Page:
Human Impact on the Environment: What You Should Know
It’s no secret that the planet is changing. As populations continue to grow and expand, our interactions with the environment change too, and we begin to have an even more immense effect on the world around us.
These changes can have direct adverse effects on wildlife, but they can also have indirect consequences on us. Allow us to explain.
Humans impact the environment on a daily basis, whether we realize it or not. So having an understanding of how we’re making an impact is essential, as this allows you to take necessary steps towards reducing your carbon footprint and enhancing the planet for generations after you (as they say, think about the children!)
Here’s everything you should know about your impact on the environment and what you can do about it.
How Have Humans Impacted the Environment?
Humans have had major impacts and implications on the environment throughout history (remember the industrial revolution?). Let’s take a look at some of the most common ways that human activity has had negative impacts on the world around us.
Overpopulation is a complicated subject because it refers to a situation in which the Earth cannot generate the resources necessary for the entirety of the world’s population each year. Resources like wood, paper, water, and food are mostly finite, meaning that these resources will run out eventually.
And even if they don’t necessarily run out, they might not replenish themselves quickly enough to keep up with our growing population and demands.
Experts say that the Earth has been in a state of overpopulation since 1970, with each year becoming more damaging (and more straining to energy sources).
Don’t get us wrong; it is not anyone’s fault for having children and increasing the global population. We all have a right to be here — we just need to be considerate.
The average person consumes at a rate of over 50% above what would be considered a sustainable level.
At Bite, we’re committed to increasing our sustainability practices by eliminating single-use materials and using eco-friendly packaging on all of our products.
You probably heard about the greenhouse effect in your middle school science classes. This phenomenon is when the sun’s warmth becomes trapped in the lower atmosphere because the sun’s radiation is unable to escape the atmosphere. This happens because of high concentrations of greenhouse gasses.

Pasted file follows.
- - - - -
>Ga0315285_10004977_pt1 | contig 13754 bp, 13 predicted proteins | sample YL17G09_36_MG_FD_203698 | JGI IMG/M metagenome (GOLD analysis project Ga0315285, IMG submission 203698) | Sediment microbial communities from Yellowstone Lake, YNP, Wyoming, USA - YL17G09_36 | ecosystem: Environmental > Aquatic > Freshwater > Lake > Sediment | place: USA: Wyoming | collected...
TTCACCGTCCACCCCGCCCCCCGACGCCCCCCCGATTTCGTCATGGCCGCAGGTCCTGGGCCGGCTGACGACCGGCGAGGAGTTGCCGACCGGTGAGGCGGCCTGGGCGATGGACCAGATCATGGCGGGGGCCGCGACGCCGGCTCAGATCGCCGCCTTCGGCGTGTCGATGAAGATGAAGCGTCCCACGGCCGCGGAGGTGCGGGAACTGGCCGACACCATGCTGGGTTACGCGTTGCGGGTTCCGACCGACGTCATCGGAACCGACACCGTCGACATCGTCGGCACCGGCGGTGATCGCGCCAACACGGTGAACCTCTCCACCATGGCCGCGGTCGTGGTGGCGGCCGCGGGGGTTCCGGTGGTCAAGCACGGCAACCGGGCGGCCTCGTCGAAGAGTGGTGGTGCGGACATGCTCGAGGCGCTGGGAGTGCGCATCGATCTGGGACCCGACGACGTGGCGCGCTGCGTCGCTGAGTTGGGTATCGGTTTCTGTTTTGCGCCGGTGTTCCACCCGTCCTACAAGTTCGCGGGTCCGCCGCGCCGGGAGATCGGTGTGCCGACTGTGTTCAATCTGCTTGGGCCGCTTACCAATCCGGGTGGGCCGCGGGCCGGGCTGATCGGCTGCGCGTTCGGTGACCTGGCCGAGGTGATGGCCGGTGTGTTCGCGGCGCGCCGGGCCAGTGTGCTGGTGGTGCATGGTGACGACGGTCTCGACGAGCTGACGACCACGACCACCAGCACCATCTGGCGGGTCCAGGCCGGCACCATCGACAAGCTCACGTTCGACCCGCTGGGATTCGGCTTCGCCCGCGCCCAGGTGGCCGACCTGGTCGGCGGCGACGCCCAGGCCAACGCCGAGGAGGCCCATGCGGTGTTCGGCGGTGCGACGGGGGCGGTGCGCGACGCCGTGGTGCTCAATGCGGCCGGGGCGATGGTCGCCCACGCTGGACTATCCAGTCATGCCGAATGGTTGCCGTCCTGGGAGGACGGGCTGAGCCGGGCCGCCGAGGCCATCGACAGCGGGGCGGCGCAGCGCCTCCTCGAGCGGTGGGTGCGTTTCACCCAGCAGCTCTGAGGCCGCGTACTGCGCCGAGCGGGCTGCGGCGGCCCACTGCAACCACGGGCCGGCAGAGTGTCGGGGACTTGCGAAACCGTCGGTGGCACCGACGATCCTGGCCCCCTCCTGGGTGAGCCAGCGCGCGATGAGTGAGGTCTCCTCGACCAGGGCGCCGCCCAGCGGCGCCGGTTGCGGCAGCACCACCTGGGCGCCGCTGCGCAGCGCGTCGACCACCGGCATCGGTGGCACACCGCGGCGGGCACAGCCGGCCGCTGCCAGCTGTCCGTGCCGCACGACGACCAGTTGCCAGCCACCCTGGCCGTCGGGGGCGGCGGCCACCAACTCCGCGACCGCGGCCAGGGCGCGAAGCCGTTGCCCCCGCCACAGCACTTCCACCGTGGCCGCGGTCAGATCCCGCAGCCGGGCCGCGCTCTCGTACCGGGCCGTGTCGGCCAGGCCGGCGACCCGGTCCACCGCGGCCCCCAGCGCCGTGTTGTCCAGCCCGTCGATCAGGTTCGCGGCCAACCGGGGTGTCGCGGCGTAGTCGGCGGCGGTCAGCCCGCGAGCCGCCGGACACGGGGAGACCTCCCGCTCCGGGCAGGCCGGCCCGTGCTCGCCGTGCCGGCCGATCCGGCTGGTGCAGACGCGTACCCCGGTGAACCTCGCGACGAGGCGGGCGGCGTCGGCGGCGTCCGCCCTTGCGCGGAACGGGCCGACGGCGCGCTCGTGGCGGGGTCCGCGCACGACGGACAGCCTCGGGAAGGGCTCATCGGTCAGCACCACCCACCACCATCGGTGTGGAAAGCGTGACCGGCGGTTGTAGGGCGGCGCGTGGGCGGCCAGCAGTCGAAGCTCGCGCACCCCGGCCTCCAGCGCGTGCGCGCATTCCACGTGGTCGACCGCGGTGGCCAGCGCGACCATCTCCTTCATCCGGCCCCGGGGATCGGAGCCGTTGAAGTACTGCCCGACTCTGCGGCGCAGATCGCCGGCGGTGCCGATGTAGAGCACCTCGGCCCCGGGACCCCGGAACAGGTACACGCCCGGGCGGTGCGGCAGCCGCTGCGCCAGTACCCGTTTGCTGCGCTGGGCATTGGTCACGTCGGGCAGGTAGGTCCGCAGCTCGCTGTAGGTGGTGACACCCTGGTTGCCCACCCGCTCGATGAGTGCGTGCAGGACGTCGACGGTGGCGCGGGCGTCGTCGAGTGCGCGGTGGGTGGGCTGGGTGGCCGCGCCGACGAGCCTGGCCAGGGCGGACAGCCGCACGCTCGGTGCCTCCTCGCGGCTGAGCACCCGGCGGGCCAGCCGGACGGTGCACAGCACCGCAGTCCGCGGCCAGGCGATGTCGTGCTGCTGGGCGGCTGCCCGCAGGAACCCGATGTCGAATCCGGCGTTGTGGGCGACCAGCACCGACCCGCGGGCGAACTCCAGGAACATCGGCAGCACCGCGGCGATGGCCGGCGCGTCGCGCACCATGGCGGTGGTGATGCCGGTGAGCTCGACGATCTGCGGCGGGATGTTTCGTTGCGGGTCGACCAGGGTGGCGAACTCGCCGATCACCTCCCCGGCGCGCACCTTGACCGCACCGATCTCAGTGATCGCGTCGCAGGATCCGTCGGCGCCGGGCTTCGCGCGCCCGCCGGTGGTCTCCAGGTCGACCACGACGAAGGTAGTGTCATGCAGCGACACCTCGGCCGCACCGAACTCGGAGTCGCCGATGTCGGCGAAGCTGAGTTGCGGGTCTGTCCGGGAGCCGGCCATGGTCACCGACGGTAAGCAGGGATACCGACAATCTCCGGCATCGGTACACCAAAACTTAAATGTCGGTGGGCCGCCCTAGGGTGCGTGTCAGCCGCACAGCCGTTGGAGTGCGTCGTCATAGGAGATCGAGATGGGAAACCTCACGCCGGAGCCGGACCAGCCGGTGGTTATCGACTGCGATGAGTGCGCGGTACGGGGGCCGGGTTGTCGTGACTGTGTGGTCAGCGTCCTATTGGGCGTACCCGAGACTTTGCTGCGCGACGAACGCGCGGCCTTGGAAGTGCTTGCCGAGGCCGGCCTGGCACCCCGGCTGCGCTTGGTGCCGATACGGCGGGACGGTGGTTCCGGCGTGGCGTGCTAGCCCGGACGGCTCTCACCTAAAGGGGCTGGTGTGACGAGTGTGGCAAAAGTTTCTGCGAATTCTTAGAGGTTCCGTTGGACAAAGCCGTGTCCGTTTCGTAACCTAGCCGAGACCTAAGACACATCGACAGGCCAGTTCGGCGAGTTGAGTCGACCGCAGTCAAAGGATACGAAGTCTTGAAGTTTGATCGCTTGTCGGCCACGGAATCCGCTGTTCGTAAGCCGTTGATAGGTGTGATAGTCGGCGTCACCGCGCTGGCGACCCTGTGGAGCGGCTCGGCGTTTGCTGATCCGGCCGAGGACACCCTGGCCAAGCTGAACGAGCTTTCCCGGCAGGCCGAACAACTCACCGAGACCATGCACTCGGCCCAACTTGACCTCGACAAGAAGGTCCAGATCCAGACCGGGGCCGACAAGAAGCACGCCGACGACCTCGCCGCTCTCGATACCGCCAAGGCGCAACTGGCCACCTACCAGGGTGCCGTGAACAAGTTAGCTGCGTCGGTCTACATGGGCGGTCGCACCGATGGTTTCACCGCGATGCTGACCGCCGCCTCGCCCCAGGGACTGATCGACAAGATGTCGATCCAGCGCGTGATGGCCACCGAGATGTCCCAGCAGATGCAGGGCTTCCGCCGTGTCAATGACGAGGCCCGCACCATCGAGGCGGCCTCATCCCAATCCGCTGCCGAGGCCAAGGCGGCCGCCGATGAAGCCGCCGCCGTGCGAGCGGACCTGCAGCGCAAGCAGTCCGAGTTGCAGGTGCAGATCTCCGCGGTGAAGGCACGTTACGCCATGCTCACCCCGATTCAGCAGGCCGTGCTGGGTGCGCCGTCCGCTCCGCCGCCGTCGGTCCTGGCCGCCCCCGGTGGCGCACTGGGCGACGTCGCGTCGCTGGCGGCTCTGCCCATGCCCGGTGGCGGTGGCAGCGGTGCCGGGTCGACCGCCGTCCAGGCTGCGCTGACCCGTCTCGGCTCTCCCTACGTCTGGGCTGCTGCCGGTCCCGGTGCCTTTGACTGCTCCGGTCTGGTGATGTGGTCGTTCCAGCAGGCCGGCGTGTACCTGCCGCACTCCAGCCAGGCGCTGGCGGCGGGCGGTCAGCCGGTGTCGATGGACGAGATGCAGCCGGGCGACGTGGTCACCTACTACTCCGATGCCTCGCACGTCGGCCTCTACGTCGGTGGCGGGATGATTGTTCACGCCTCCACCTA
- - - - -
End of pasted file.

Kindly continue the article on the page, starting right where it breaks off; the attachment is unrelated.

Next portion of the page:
Greenhouse gasses essentially trap heat in and warm the planet. Carbon dioxide, methane, nitrous oxide, and water vapor are the main gasses responsible for this effect. All of these occur naturally; however, our actions and the steps we take now can have a major effect on global climate change. Believe it or not, we do have some level of power over the extent of the greenhouse effect.
Since the advent of coal-powered steam engines, human activity has increased the volume of these harmful gasses in the atmosphere. Over half of the most abundant greenhouse gasses were released in the last 40 years alone, and a large part of this comes from fossil fuel combustion and industrial processes.
So, we know it now feels like you’re taking the blame for global warming. And yes, we surely have contributed. However, we can also help stop and even reverse these detrimental effects if we start taking small steps now.
By definition, pollution is the introduction of harmful materials to the environment. While most people think of pollution in the atmosphere caused by industrial processes, cars, public transportation, and the burning of fossil fuels, plenty of other types of pollution are harmful to the planet.
Pollution can ultimately make the planet less habitable — both to the animals around us, and to us.
Airborne pollutants can affect vulnerable populations' ability to breathe clearly, and pollution in the ocean or landfills can release harmful chemicals upon decay. These chemicals can leak into clean water sources, or they may even be consumed by animals, leading to devastating effects and loss of species.
The purposeful clearing of forested land is known as deforestation. The reason for deforestation in places like the Amazon is to make room for human-involved activities, like farm grazing, home building, or manufacturing purposes. It has caused grave environmental changes and has dramatically altered natural landscapes across the globe.
Deforestation can result in more carbon dioxide being released into the atmosphere because trees take CO2 from the air. Increased CO2 contributes to ozone depletion — and the ozone layer is crucial for protecting us and our planet from the sun.
As the ozone layer breaks down and CO2 builds up, more greenhouse gasses accumulate, and climate change accelerates.
More immediately, the loss of trees makes the soil more prone to erosion, which not only makes plant species more vulnerable to fires but also increases the risk of mudslides and other natural disasters.
That’s not forgetting the biodiversity loss that leads to displaced native species and potential extinction.
Overfishing is the process of catching too many fish at one time, making the breeding population too depleted to recover. Fishermen often catch more fish than the population actually needs, and because of this, the world’s assessed fisheries are in trouble.